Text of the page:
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Subscribe to this list via RSS Blog posts tagged in magick
Can you work with the Internet as a spirit?

Recently, one of my readers asked me an intriguing question. She wanted to know if the internet could be a spirit in its own right, a deity that could be worked with. She had done some work on her own and that work seemed to say yes, but she was curious about my perspective on it, so I figured i'd share it through an article.

The first time I got on the internet, it was 1995. I was in my last year of high school and I got to use a computer for the first time and access the world wide web (as it was known back then). Why do I share that with you? Because I didn't grow up with the internet. I had to adapt to it. I fortunately did so, while I was still a teenager, and to be honest I took to the internet like a fish takes to water.

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Recent Comments - Show all comments
  • Anthony Gresham
    Anthony Gresham says #
    I tend to think of cyberspace as a biome like grasslands, deserts, and temperate forests are biomes.
  • Taylor Ellwood
    Taylor Ellwood says #
    That's anther good way to describe it.
Manifesting Your Path As An Artist

This past weekend at Paganicon in Minneapolis, MN, I gave workshops on Witchcraft, Ritual Movement, and Art.  The latter especially focused on my own path as an artist and where it intersects with my Witchcraft.  Alas, 90 minutes wasn't quite enough time to get it all in, so I figured I'd write up 6 key points here for y'all.

In my lecture, I talked about how art schools rarely give artists the tools they need to really succeed.  Sure, we can learn the craft of being artists from a technical standpoint and refine the use of our media - but when it comes to promotion and being professional, those areas are sorely lacking in formal art education.  Which means finding your way through a lot of trial and error. 

So how do you get your work out there as an artist?

1) Have a presence on the internet: a facebook page for your work, Instagram account, your own website, or being on a portfolio website (deviantart, behance, etc), etc.  This requires also getting good photos and/or scans of your artwork, as well as crafting a short biography, artist statement, and build a resume of shows/events/awards/education. Watermark your art!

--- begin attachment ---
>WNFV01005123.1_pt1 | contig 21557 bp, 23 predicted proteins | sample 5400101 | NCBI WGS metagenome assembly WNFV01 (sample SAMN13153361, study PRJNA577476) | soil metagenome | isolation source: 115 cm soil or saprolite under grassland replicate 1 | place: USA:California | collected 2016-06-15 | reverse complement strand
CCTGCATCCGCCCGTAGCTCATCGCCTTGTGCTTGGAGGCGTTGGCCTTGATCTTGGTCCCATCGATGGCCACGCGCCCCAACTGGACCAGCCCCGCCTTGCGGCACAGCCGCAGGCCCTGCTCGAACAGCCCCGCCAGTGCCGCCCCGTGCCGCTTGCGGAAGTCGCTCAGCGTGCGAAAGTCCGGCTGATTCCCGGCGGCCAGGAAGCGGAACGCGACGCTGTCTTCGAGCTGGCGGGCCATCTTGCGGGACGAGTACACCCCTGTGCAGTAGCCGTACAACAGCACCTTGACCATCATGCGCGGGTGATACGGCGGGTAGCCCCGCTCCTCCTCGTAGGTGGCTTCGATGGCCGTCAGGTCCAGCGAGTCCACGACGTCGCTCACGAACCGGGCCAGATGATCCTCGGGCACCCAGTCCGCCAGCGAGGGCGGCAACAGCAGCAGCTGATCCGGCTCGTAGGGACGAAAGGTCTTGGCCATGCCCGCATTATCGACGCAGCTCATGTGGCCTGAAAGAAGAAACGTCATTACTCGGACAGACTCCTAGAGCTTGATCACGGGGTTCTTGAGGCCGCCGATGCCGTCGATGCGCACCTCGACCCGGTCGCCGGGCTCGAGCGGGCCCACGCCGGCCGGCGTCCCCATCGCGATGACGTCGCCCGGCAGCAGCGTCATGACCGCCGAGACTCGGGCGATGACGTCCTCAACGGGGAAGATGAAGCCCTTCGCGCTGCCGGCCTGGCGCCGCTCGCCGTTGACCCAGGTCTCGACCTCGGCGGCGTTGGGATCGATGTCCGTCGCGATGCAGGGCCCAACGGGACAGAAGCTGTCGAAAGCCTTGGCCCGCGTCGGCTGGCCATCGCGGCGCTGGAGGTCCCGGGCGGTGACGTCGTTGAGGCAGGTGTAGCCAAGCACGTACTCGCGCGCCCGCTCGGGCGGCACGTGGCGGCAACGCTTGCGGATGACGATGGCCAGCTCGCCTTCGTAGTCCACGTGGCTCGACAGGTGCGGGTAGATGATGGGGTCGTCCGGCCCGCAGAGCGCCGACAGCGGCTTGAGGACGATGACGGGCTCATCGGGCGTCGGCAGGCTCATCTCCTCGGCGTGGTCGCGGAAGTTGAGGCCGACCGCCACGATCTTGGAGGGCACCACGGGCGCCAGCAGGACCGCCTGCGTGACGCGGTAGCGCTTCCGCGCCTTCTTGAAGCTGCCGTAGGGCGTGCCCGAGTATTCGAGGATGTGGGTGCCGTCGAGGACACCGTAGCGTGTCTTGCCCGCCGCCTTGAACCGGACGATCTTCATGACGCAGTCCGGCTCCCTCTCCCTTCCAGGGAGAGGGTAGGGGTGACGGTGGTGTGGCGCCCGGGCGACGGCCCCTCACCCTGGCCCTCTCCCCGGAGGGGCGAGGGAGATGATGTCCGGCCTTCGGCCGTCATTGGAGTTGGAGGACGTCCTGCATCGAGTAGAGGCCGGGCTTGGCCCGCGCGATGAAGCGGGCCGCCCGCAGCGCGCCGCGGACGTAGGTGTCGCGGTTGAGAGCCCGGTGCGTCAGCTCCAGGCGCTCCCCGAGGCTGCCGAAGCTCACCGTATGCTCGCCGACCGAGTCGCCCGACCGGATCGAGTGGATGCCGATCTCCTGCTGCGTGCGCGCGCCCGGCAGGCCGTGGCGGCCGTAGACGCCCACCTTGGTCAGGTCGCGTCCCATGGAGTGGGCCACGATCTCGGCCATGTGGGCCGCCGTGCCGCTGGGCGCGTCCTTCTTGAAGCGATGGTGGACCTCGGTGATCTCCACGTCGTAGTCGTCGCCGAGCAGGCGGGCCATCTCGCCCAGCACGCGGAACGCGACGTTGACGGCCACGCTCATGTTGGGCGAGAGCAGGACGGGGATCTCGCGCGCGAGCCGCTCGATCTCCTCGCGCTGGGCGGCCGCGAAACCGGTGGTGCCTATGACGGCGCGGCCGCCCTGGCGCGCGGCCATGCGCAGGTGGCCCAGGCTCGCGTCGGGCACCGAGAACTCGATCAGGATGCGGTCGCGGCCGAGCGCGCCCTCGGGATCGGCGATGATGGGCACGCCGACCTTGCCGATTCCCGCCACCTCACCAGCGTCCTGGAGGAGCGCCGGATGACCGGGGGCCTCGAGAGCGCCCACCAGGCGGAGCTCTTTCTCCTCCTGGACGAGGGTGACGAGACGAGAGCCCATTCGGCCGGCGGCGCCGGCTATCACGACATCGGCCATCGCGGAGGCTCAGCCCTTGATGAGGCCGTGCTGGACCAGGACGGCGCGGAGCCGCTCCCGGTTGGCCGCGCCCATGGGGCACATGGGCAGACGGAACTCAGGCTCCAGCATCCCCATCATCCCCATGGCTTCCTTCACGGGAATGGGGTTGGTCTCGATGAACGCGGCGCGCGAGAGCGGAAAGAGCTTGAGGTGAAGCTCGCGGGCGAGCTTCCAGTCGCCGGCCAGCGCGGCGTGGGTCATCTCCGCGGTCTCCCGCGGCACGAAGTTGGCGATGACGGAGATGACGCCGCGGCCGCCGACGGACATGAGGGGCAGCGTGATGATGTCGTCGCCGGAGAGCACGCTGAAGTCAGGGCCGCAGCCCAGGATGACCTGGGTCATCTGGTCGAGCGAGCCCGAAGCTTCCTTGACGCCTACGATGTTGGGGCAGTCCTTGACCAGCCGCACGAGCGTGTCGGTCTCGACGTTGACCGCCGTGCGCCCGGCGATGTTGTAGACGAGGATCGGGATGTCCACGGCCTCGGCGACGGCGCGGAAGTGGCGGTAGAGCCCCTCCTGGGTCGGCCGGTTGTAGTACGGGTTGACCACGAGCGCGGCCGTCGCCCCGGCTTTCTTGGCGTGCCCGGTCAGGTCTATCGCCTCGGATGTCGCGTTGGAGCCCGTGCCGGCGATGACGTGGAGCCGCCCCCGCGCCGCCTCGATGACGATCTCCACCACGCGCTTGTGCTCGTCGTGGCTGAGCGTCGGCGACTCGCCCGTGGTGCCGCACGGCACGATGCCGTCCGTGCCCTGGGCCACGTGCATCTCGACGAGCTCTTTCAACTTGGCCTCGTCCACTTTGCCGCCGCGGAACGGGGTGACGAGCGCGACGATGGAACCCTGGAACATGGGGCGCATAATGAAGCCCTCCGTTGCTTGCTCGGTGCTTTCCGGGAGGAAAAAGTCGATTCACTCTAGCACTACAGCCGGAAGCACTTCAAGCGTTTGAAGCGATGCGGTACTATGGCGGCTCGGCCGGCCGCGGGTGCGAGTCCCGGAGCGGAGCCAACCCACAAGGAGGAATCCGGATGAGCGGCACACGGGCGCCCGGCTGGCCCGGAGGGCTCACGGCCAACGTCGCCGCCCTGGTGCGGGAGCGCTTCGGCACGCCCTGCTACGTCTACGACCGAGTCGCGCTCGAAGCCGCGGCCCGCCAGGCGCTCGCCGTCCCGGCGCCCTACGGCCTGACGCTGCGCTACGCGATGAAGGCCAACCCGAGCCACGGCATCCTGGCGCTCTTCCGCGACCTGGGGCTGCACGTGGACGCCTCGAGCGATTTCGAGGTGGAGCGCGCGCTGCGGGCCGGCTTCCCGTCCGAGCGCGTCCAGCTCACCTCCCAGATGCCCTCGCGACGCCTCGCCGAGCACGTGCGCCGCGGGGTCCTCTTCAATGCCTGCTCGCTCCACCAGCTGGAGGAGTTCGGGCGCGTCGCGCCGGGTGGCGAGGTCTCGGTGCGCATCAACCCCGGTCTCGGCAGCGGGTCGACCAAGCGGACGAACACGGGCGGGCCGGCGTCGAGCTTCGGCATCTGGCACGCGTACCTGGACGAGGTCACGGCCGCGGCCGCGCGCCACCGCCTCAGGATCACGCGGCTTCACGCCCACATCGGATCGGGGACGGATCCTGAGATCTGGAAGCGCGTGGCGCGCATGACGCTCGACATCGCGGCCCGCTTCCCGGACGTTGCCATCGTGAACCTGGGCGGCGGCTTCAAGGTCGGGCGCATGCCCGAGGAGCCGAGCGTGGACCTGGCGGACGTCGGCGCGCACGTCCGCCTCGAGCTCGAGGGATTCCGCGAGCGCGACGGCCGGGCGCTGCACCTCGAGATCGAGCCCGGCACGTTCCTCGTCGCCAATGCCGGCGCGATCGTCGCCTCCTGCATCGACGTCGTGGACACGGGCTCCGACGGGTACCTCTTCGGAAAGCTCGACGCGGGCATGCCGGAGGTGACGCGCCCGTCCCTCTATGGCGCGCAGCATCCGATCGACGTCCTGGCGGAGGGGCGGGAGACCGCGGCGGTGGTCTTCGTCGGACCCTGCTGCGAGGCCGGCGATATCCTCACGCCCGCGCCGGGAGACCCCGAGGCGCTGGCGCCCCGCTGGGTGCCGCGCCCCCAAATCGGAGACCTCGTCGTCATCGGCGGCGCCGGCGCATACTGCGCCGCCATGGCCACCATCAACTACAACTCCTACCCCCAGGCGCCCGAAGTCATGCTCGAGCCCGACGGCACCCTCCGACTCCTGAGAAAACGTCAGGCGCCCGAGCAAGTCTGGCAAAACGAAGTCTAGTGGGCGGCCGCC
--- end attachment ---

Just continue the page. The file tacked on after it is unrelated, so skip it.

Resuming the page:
2) Have a physical presence in the real world: invest in business cards, postcards, etc - that you pass out with your work and online presence on them. Network with other artists, check out local groups, galleries, and other events.  Does your local town/city have an artwalk? Check out the spaces, see what the art is like. 

3) Craft a plan for each year, setting goals for what you want to accomplish.  Goals can be along the lines of: doing a series of 10 paintings on X theme, participate in 3 group shows, get a solo show, do 1 outdoor festival, etc.  It all depends on your media and where you want to go with your artwork.

4) Keep your word and be realistic.  This seems like a common sense thing, but unfortunately there is often a lot of substance behind the idea of the "flakey artists."  I can't tell you how many times I've filled in at events for artists who have flaked at the last minute because they didn't get work done for the show. However, shit does happen, so if you suspect you're not able to do an event or make a deadline, give the host/organizer PLENTY of time, so they can adjust accordingly.  Saying yes and falling through again and again damages your reputation, no matter how good your work may be. 

5) Presentation and Products! Consider the ways you can show and replicate your artwork so that you can get it out there and make money off of it.  Is your work easy to frame? What size works best? How durable is it? How much will it cost to hang it properly? Be creative! Prints, notecards, calendars, magnets, t-shirts, etc - can be really awesome - or a money pit. Go to events and see what similar artists (subject, media, etc) are doing, and consider what can be your own take. Look to create a variety of pricepoints as well.  For example, I have notecards that are $4, prints from $20-$30, higher end prints from $45-$150, and then original art - so art for a variety of budgets.  

6) Make art.  No really, make it. Don't just think about it or talk about it, or plan it. MAKE IT. The only way to expand as an artist is to keep making art, keep producing it, keep developing and trying out ideas.  

Now there's a lot more that can be done, but these 6 points I believe are at the root of developing your brand and growing as an artist.  "Overnight success" is the result of years of hard work that most people never see. 


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The Occult, Science, and NeoPaganism

 

As NeoPaganism has grown and flourished, the paths taken to get here have multiplied from those taken by a relatively few serious spiritual explorers initially engaged in occult studies to include people attracted by dissatisfaction with monotheism, a feeling of finally finding a spiritual home, our music and culture, curiosity about the off-beat or forbidden, and increasingly, their family’s beliefs.   This is not a bad thing.  It is in fact a good thing. But it is a complex good thing.

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Recent Comments - Show all comments
  • Gus diZerega
    Gus diZerega says #
    I have just learned many W&P readers read from mobile devices where longer articles might be a problem. A question to those who ha
  • Karena
    Karena says #
    That was very thought-provoking- thank you!

Posted by on in Culture Blogs
The Elements of Incense

This is the first entry in Carl Neal's new blog, "Incense Magick." Entries for "Circle of One" can still be found in the archives of Carl Neal's writing on PaganSquare.

I started making incense in 1995. Since then I have taught thousands of people to make incense in various workshops and classes and tens of thousands through my books, web sites, and You Tube channel. I obsessively research incense and read every book I can find on the topic. Over the years of speaking with various practitioners and students, as well as reading many “magick 101” books, I have learned that most people regard incense as representative of the element of either fire or air (or occasionally both). For decades now I have respectfully disagreed.

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  • John Zelasko
    John Zelasko says #
    Hello Carl! I joined the website just this evening and was delighted to see there was another incense fanatic like myself. My fasc

Posted by on in Paths Blogs
Claim Your Power